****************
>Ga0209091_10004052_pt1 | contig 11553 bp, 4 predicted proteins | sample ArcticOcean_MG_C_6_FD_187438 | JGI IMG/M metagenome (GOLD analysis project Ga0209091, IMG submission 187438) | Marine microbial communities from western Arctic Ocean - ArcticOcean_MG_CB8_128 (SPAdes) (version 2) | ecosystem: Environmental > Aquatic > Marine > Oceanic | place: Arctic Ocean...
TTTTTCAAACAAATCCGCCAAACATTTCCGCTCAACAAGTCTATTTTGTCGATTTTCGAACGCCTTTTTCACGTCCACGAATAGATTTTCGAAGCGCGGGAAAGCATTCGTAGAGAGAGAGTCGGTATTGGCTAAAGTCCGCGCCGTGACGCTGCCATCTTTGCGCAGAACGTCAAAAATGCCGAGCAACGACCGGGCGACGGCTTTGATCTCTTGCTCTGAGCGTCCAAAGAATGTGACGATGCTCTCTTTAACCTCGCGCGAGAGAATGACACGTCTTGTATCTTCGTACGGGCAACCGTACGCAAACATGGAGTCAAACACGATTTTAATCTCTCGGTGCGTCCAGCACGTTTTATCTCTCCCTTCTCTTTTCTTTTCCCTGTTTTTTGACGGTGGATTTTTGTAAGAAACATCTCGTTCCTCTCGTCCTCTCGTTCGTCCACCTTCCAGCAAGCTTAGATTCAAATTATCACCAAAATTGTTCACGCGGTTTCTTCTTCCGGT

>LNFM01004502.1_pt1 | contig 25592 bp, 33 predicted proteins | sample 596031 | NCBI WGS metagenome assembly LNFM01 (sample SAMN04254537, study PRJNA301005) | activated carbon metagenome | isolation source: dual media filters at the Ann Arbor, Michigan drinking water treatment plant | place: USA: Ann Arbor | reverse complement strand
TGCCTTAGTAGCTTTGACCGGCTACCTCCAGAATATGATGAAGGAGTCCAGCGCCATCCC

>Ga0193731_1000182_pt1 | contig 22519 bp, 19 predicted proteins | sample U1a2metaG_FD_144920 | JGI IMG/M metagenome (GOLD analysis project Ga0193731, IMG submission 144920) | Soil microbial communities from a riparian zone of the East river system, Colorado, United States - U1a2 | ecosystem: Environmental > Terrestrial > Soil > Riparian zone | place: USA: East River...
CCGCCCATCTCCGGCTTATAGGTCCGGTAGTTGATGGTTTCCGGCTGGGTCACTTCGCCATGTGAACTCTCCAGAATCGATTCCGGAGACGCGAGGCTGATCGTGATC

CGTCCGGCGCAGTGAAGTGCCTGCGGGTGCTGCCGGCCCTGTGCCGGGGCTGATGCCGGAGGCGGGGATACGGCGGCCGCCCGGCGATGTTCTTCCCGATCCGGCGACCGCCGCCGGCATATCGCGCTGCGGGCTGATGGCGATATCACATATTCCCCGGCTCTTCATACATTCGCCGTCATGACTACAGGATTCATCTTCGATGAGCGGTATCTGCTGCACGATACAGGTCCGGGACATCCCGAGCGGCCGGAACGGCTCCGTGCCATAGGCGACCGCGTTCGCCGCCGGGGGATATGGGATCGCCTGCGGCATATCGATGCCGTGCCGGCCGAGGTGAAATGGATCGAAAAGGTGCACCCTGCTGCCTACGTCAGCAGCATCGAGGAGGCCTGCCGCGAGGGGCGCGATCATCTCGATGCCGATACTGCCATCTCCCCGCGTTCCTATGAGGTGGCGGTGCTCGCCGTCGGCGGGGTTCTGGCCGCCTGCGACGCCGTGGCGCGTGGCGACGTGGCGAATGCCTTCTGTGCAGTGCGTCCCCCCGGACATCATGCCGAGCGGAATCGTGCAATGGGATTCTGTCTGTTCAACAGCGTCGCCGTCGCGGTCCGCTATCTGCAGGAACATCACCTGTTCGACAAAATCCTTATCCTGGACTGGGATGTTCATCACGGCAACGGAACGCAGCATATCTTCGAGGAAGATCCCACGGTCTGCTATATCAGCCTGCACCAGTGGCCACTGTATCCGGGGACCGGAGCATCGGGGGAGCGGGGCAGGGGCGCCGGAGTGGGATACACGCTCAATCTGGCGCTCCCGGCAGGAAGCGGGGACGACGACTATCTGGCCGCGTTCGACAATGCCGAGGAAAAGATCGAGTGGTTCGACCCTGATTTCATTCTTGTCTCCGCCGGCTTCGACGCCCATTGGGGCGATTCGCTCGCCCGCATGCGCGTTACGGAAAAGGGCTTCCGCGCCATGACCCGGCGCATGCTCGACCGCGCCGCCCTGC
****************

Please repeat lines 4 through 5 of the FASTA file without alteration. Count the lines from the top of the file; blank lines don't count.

TGCCTTAGTAGCTTTGACCGGCTACCTCCAGAATATGATGAAGGAGTCCAGCGCCATCCC

>Ga0193731_1000182_pt1 | contig 22519 bp, 19 predicted proteins | sample U1a2metaG_FD_144920 | JGI IMG/M metagenome (GOLD analysis project Ga0193731, IMG submission 144920) | Soil microbial communities from a riparian zone of the East river system, Colorado, United States - U1a2 | ecosystem: Environmental > Terrestrial > Soil > Riparian zone | place: USA: East River...